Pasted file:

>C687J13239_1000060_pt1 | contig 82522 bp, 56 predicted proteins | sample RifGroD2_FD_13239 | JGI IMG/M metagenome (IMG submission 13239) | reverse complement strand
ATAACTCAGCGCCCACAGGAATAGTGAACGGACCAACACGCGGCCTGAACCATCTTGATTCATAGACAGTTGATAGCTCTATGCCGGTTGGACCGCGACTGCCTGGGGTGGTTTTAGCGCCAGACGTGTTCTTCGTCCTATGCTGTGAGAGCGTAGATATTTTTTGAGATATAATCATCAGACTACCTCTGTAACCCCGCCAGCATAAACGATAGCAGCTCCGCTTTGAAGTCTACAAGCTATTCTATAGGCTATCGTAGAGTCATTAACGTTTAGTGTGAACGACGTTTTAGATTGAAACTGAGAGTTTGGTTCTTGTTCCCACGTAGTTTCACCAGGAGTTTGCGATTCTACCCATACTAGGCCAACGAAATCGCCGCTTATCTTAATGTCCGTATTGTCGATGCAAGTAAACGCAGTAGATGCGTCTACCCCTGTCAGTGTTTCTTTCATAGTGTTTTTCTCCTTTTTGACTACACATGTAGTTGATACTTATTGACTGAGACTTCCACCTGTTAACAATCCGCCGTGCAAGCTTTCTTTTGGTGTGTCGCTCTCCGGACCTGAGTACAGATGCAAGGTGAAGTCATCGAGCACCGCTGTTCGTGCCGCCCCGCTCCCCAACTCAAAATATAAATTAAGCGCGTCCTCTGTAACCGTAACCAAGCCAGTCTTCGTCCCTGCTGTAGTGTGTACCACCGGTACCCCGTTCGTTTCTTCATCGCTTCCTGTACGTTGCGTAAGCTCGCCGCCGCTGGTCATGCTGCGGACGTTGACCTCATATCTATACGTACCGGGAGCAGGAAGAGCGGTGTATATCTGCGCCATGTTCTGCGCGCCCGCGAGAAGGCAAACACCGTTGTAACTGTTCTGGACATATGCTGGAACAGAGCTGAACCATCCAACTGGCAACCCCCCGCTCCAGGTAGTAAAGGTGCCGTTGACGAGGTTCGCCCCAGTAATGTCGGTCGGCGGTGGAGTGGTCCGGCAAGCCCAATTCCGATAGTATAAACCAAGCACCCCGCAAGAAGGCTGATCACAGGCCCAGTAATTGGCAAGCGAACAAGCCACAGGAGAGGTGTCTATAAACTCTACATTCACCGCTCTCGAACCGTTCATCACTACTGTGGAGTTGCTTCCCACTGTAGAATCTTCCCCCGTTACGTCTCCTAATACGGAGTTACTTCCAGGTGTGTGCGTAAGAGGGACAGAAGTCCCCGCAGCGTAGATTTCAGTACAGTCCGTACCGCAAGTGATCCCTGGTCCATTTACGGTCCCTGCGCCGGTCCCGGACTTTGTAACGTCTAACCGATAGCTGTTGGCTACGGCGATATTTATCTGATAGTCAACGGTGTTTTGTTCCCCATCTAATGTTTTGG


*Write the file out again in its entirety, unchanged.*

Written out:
>C687J13239_1000060_pt1 | contig 82522 bp, 56 predicted proteins | sample RifGroD2_FD_13239 | JGI IMG/M metagenome (IMG submission 13239) | reverse complement strand
ATAACTCAGCGCCCACAGGAATAGTGAACGGACCAACACGCGGCCTGAACCATCTTGATTCATAGACAGTTGATAGCTCTATGCCGGTTGGACCGCGACTGCCTGGGGTGGTTTTAGCGCCAGACGTGTTCTTCGTCCTATGCTGTGAGAGCGTAGATATTTTTTGAGATATAATCATCAGACTACCTCTGTAACCCCGCCAGCATAAACGATAGCAGCTCCGCTTTGAAGTCTACAAGCTATTCTATAGGCTATCGTAGAGTCATTAACGTTTAGTGTGAACGACGTTTTAGATTGAAACTGAGAGTTTGGTTCTTGTTCCCACGTAGTTTCACCAGGAGTTTGCGATTCTACCCATACTAGGCCAACGAAATCGCCGCTTATCTTAATGTCCGTATTGTCGATGCAAGTAAACGCAGTAGATGCGTCTACCCCTGTCAGTGTTTCTTTCATAGTGTTTTTCTCCTTTTTGACTACACATGTAGTTGATACTTATTGACTGAGACTTCCACCTGTTAACAATCCGCCGTGCAAGCTTTCTTTTGGTGTGTCGCTCTCCGGACCTGAGTACAGATGCAAGGTGAAGTCATCGAGCACCGCTGTTCGTGCCGCCCCGCTCCCCAACTCAAAATATAAATTAAGCGCGTCCTCTGTAACCGTAACCAAGCCAGTCTTCGTCCCTGCTGTAGTGTGTACCACCGGTACCCCGTTCGTTTCTTCATCGCTTCCTGTACGTTGCGTAAGCTCGCCGCCGCTGGTCATGCTGCGGACGTTGACCTCATATCTATACGTACCGGGAGCAGGAAGAGCGGTGTATATCTGCGCCATGTTCTGCGCGCCCGCGAGAAGGCAAACACCGTTGTAACTGTTCTGGACATATGCTGGAACAGAGCTGAACCATCCAACTGGCAACCCCCCGCTCCAGGTAGTAAAGGTGCCGTTGACGAGGTTCGCCCCAGTAATGTCGGTCGGCGGTGGAGTGGTCCGGCAAGCCCAATTCCGATAGTATAAACCAAGCACCCCGCAAGAAGGCTGATCACAGGCCCAGTAATTGGCAAGCGAACAAGCCACAGGAGAGGTGTCTATAAACTCTACATTCACCGCTCTCGAACCGTTCATCACTACTGTGGAGTTGCTTCCCACTGTAGAATCTTCCCCCGTTACGTCTCCTAATACGGAGTTACTTCCAGGTGTGTGCGTAAGAGGGACAGAAGTCCCCGCAGCGTAGATTTCAGTACAGTCCGTACCGCAAGTGATCCCTGGTCCATTTACGGTCCCTGCGCCGGTCCCGGACTTTGTAACGTCTAACCGATAGCTGTTGGCTACGGCGATATTTATCTGATAGTCAACGGTGTTTTGTTCCCCATCTAATGTTTTGG